Before the coronavirus pandemic, downtown Los Angeles was changing before our eyes. Over the last 10 years the skyline changed, nearly 90 thousand residents moved in, and it became a destination for visitors. But LA Times staff writer Thomas Curwen writes things are much different since COVID-19 and he poses the question...can downtown recover?
After almost a century, Los Angeles had a downtown that could rival other great American cities. Then people started getting sick, restaurants closed, residents fled, and office workers kept a distance. Suddenly it was 2008 all over again.
LA Times reporter Thomas Curren met a bike messenger named Jimmy Lizama, whose business has taken a hit since the pandemic started.
“He told me that when he got started back in the late 1990s and early 2000s, there were probably about 100 bike messengers and they would be working around downtown Los Angeles delivering documents to law offices, courts, and other places. And, now that number’s went down to about 20 and a lot of them are moving to food delivery. Jimmy’s very proud of the fact that he didn’t have to go that route. He wants to be able to keep his status as a legal messenger intact,” said Curwen.
Curwen says that when he started working in downtown Los Angeles in the 1980s, it was mostly just a place for 9 to 5 commuters to come to work. However, in the last 10 years, it has had a remarkable upgrade. It has really popped up with a lot of people moving into apartments throughout downtown Los Angeles.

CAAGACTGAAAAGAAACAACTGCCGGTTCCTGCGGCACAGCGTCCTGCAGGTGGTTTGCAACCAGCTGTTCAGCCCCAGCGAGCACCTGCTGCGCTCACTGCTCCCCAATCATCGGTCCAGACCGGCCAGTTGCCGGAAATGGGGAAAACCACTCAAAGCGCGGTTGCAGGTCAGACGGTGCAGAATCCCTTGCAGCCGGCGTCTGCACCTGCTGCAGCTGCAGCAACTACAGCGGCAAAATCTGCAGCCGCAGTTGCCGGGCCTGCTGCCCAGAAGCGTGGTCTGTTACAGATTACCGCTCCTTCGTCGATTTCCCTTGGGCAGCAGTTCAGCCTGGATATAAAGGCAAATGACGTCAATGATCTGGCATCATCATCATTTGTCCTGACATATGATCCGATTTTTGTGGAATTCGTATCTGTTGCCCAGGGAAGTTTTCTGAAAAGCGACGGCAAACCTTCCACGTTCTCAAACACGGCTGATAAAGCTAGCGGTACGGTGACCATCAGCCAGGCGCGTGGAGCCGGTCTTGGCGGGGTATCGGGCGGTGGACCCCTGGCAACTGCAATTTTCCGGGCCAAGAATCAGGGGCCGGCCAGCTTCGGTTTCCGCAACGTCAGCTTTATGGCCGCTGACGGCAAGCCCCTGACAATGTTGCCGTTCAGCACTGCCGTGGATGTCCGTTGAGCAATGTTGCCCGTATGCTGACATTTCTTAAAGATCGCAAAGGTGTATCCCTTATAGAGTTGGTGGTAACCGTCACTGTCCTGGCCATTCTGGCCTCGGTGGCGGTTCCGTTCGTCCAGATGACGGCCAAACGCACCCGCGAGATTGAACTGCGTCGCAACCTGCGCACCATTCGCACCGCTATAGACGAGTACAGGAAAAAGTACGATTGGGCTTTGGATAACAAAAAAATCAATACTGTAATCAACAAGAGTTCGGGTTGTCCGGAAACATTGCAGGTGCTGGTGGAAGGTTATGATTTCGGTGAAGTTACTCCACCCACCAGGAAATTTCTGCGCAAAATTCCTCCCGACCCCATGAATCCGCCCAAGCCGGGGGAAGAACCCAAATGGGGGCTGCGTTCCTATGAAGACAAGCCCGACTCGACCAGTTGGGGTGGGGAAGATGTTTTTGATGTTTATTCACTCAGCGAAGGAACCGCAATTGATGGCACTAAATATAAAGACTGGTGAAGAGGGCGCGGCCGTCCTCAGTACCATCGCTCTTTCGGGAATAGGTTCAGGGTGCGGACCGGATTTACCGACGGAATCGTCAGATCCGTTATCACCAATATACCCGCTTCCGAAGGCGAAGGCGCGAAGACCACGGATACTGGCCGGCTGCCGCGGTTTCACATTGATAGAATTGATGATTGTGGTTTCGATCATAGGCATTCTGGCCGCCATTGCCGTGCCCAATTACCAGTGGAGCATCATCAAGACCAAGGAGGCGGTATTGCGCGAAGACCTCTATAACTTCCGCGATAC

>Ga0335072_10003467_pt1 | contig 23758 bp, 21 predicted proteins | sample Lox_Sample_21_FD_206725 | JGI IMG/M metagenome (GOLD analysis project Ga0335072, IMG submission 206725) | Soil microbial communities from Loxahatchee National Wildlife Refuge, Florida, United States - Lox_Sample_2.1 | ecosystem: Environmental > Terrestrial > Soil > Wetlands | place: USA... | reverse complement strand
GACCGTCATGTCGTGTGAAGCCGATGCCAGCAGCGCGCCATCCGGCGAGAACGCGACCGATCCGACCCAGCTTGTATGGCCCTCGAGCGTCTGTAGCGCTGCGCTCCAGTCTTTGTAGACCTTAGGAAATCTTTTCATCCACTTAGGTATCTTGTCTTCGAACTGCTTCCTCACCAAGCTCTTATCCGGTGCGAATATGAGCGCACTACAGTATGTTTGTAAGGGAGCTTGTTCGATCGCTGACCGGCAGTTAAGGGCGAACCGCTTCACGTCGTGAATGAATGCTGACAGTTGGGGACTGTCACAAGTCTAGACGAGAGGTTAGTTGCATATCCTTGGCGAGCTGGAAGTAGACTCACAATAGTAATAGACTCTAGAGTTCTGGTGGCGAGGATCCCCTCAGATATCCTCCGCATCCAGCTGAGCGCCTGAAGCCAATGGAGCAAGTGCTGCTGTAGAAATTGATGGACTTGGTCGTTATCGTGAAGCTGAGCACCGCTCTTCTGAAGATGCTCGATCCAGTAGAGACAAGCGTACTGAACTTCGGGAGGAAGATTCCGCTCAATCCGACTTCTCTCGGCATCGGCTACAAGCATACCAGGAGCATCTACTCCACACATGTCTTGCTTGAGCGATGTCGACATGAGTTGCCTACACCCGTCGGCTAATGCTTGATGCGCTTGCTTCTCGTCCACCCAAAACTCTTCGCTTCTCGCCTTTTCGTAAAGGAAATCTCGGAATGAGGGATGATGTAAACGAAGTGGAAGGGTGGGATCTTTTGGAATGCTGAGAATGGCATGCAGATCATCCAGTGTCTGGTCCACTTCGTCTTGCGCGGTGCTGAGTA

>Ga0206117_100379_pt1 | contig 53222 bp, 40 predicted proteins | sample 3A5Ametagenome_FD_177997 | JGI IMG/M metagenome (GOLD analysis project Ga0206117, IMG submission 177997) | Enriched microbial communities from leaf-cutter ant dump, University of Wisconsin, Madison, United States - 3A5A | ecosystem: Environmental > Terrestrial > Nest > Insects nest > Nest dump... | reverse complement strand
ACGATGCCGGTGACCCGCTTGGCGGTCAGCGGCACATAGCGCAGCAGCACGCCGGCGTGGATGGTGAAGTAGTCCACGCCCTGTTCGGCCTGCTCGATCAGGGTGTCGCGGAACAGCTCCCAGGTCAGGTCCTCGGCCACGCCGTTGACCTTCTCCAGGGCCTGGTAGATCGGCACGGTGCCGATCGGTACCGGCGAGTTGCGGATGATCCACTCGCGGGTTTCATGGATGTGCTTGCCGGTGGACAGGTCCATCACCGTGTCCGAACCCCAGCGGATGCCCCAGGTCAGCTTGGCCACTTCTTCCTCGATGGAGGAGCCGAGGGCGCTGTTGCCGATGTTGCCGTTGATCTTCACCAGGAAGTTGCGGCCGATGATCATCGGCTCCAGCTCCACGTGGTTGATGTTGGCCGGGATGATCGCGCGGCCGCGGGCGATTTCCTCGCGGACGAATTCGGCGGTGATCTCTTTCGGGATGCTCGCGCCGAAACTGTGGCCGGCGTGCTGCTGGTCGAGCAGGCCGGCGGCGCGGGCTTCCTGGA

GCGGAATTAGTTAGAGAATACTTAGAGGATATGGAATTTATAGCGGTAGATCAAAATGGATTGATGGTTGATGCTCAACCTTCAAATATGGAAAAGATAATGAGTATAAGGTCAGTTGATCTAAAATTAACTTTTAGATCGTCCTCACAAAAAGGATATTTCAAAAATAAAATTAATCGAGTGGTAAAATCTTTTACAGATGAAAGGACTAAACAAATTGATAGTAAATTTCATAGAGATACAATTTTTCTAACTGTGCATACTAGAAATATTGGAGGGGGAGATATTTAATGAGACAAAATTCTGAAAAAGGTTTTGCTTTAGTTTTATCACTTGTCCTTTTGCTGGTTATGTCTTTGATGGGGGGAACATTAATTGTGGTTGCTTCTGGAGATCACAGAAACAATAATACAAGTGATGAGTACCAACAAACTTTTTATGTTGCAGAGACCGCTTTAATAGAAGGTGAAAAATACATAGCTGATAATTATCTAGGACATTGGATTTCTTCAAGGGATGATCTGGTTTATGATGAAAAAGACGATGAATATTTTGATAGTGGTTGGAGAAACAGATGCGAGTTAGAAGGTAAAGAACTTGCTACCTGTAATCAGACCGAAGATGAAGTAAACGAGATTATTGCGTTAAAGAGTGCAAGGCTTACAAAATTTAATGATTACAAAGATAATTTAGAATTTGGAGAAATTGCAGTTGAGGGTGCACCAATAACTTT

“You once had this sort of industrial section that turned into the Arts District. You had the area around the Staples Center that was able to attract a lot of developers. You know, the cultural center up on Grand Avenue with Bunker Hill, the Music Center, and the Walt Disney Concert Hall. So each of these districts was able to develop its own personality and identity,” said Curwen.
Curwen also spoke with chef Josef Centeno who had to close his restaurant Bäco Mercat last month. The restaurant was small and incompatible with the demands of social distancing. “Right now he’s holding on to this other restaurant in the area, Orsa & Winston, and hopefully that business can hold on to its claim and the landscape down there, and he’s able to keep his employees employed,” added Curwen.
The volume is also down in office buildings where there used to be 3,500 workers, there are now 300 workers. There are more spaces available for rent, and people who are considering moving to downtown Los Angeles change their mind because other conditions have deteriorated, primarily with the homeless.
“The numbers do tell the story. I think the question is: does Los Angeles need a downtown? I think the last few months as we see the businesses hollowed out, some boutiques are closing their shops, restaurants are closing, office workers aren't coming downtown, and the homeless are scattering out because of COVID-19. Suddenly this renaissance that we saw over the last 10 years, raises a big question: how essential is downtown Los Angeles to the landscape of Los Angeles in general?” said Curwen.